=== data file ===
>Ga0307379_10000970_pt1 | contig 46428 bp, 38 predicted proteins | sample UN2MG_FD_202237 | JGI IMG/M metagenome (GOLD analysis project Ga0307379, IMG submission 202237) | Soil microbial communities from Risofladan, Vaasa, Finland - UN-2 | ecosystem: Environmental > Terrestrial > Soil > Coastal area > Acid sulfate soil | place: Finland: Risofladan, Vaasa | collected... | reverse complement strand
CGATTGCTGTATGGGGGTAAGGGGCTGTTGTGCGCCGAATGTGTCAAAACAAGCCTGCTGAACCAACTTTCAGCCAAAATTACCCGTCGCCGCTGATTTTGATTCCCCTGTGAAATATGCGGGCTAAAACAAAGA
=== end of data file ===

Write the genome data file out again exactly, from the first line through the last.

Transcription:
>Ga0307379_10000970_pt1 | contig 46428 bp, 38 predicted proteins | sample UN2MG_FD_202237 | JGI IMG/M metagenome (GOLD analysis project Ga0307379, IMG submission 202237) | Soil microbial communities from Risofladan, Vaasa, Finland - UN-2 | ecosystem: Environmental > Terrestrial > Soil > Coastal area > Acid sulfate soil | place: Finland: Risofladan, Vaasa | collected... | reverse complement strand
CGATTGCTGTATGGGGGTAAGGGGCTGTTGTGCGCCGAATGTGTCAAAACAAGCCTGCTGAACCAACTTTCAGCCAAAATTACCCGTCGCCGCTGATTTTGATTCCCCTGTGAAATATGCGGGCTAAAACAAAGA